What the Heck is a Tartine?

I remember the first time I ever heard “tartine.” My office was having a birthday lunch to celebrate the Leos in the group, and we were sitting at a cozy table at a new restaurant down the street. I was in the mood to be virtuous, so I requested that our waiter inquire as to the vegetarian dish of the day. He informed me that he could do that, but that there was a tartine on the menu as a vegetarian option. I asked what the heck is a tartine, and he told me, but I wasn’t sold, so I requested again that he go ask the chef what her vegetarian option of the day would be. He snippily replied, “well, I know it’s going to be the tartine.” I stared up into his hairy nostrils, skin burning a bit knowing he wasn’t being truthful, but nonetheless, I told him I shall try this salad atop a toast thingy. And oh, I am so glad I did.  The roasted baby vegetables tossed in a light vinaigrette piled on crispy bread quickly became my favorite dish, but, it being a a seasonal restaurant, the item is not currently on the menu.  Ah well, there’s always spring.

In the meantime, while binging on the Food Network, I watched Ina demonstrate her version of a tartine, and I thought, holy moley, I must make this immediately. And soon, the opportunity arose: our office New Year’s party, which we celebrated with another PR firm. Our respective company presidents decided to hold the party at my boss’ home, and each staffer was to bring an appetizer. My first reaction was “sh*t, what do I make?!?” But then, I remembered my dear Miss Ina, and my plan was set.

I arrived at Paige’s house, bread, goat cheese, arugula, and sliced tomatoes in tow. Most everyone else brought dips or pre-assembled items, but I proceeded to take over the kitchen (as I do), to make my contribution. I asked Paige if I could borrow her toaster, but she offered her broiler instead.

Lola: Ummmm… how do you use a broiler?

So, to make my appetizer, my boss had to show me how to use a broiler, which, to be honest, I’m kind of in love with now. It’s so cool! Who knew you could just turn the dial to broil, put the rack on the top row, keep the door ajar, and then, bingo— toast! Oh, let me never know a day when I do not learn something new, for that would be a sad day.

As I assembled the Arugula and Goat Cheese tartines, the party goers kept filtering past the kitchen, peeking over my shoulder to watch the show. I do imagine watching me make a mess in the kitchen is something of a sight to behold. And as I placed the tartines on the table, I watched in delight as they disappeared before my eyes. These suckers are GOOD. And such a wonderful party trick!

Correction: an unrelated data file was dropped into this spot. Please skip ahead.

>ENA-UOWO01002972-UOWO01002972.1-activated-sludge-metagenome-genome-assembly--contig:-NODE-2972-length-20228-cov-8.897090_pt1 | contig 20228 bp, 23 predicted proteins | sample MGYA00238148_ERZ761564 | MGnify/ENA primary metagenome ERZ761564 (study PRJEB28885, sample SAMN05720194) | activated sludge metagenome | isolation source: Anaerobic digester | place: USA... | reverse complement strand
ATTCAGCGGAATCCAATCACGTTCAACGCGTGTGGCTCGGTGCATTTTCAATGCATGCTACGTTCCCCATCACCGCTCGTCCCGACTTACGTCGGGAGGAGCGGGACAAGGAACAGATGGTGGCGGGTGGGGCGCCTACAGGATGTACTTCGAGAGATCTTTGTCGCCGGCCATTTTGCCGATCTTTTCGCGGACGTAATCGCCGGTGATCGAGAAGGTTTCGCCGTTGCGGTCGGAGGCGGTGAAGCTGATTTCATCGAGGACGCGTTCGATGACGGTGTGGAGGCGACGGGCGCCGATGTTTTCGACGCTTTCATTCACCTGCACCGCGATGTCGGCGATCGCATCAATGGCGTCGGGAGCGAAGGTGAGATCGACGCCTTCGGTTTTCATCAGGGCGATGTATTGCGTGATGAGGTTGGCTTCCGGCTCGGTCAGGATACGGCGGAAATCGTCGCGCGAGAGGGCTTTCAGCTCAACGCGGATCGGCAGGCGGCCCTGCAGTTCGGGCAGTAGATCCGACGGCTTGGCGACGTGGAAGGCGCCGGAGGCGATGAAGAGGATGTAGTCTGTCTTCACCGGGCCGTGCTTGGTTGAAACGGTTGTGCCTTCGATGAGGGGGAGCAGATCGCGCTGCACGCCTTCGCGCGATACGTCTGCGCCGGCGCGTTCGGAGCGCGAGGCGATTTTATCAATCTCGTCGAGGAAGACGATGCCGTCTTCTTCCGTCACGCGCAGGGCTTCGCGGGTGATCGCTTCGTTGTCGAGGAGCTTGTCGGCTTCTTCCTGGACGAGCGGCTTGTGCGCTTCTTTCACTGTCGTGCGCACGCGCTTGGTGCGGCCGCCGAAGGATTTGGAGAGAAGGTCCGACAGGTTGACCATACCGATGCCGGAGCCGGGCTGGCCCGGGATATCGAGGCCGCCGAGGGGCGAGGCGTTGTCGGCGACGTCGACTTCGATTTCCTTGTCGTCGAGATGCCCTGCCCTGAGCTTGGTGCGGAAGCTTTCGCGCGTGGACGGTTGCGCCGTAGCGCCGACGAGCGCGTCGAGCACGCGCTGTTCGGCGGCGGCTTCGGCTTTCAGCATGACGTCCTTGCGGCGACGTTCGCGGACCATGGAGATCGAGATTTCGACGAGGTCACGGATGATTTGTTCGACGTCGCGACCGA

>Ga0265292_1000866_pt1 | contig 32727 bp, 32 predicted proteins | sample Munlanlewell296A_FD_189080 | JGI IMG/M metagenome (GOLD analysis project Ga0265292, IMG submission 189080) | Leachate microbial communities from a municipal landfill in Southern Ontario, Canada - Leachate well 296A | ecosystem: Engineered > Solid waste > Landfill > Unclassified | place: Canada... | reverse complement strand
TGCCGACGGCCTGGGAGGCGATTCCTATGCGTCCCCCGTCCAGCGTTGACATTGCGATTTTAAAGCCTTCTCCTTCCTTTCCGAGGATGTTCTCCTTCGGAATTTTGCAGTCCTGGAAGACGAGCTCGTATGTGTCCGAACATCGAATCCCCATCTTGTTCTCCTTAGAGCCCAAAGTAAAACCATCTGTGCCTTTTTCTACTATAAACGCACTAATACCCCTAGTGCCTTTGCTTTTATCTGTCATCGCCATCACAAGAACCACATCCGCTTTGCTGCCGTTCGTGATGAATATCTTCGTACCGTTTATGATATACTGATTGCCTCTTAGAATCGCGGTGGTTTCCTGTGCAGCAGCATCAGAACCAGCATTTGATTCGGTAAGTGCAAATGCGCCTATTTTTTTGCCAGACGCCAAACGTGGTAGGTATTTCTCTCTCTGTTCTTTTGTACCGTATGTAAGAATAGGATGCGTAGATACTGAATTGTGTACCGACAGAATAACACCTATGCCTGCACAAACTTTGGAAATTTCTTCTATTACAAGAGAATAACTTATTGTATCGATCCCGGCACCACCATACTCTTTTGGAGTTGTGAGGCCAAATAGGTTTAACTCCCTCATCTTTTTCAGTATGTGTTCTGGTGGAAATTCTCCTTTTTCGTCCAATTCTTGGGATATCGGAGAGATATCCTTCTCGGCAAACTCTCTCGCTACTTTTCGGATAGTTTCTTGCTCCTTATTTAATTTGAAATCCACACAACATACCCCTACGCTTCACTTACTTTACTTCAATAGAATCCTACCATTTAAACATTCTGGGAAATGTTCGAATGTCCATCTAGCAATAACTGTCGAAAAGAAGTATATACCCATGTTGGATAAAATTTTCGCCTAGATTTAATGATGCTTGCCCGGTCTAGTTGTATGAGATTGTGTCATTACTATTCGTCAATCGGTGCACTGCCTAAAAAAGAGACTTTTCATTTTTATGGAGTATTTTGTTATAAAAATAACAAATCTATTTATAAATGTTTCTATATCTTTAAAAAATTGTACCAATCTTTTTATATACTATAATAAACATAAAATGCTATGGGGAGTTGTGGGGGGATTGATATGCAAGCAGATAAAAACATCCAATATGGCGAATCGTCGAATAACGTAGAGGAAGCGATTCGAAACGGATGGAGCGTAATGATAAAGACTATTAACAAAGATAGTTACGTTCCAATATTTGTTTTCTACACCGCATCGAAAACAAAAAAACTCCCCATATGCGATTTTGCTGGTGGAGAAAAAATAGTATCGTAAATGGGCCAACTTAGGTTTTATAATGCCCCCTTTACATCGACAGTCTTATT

On the TV episode, once Ina put the cheese, tomatoes and arugula on the toast, she put the tartines back under the broiler for a moment. This tip is not in the online recipe, but I suggest you follow suit. However, don’t wander away from the oven because that arugula burns quickly. So, I just stand there with my face up to the cracked door, impatiently (per usual) waiting for the arugula to wilt down.

After the party I stopped by my parents’ house to watch the BCS Championship and to show off my new dish. This go-around, I put salt and pepper on the cheese before putting the veggies on top. Ina doesn’t do this, but I think it’s a nice touch. Mom and Dad were uber-impressed and gobbled up their share with pride. Taking advantage of my mom’s happy tummy, I decided I’d politely ask to take her cookie sheet home with me since the one I purchased previously was a wee bit too big for my oven. And since I was on a tartine roll, I made the tartines as an appetizer for some girlfriends the next night. Once again, clean plates all around. Huzzah!

Accompanying the tartines, I offered my Friday guests a mix of garlic(mmmm)-marinated olives and olives with chile peppers, as well as harvati with dill cheese and crackers. For the main course, I made one of my go-to soups from my favorite TV nutritionist, Ellie Krieger. I’ve made this soup probably five times or so, and it is truly a simple dish to make, and really tasty, and, apparently, healthy. Since it’s pretty basic, I’ve put my own spin on the recipe each time I’ve made it. This time, instead of using a can of tomatoes, I put in two cans of mild Rotel, which actually made it a teensy bit too spicy. Fortunately, we all had stuffy noses and too much wine, so the zest was a welcome touch by the time we got around to finally eating dinner. The girls devoured the soup, and I glowed from the vino and accomplishment.

I came home tonight, my je ne sais quoi a little limp after a long day and a sinus infection, and I cooked up some comfort, heating leftover vegetable lentil soup, and making what I decided is a sophisticated grilled cheese. Ma, look at me now! Instead of Campbell’s condensed tomato variety, I’m soothing my soul with my very own homemade soup, and an open-faced grilled cheese made of goat cheese and tomato. Don’t get me wrong. I love me some Velveeta —probably way more than I should, actually — but damn, I felt so smug standing in my kitchen, eating my snooty comfort food.  I can only assume my waiter once had a similar experience, and if so, he is now forgiven.

Novice tip: for the tartines, I sliced the tomatoes the night before to cut down on prep time at the party. Ditto for the soup; I did all my chopping Thursday night since that’s the most time consuming part of the process. I just stored all the veggies in Tupperware so all I had to do was open them up and toss in the veggies. I highly recommend that you do this as well if you’re going to be entertaining.


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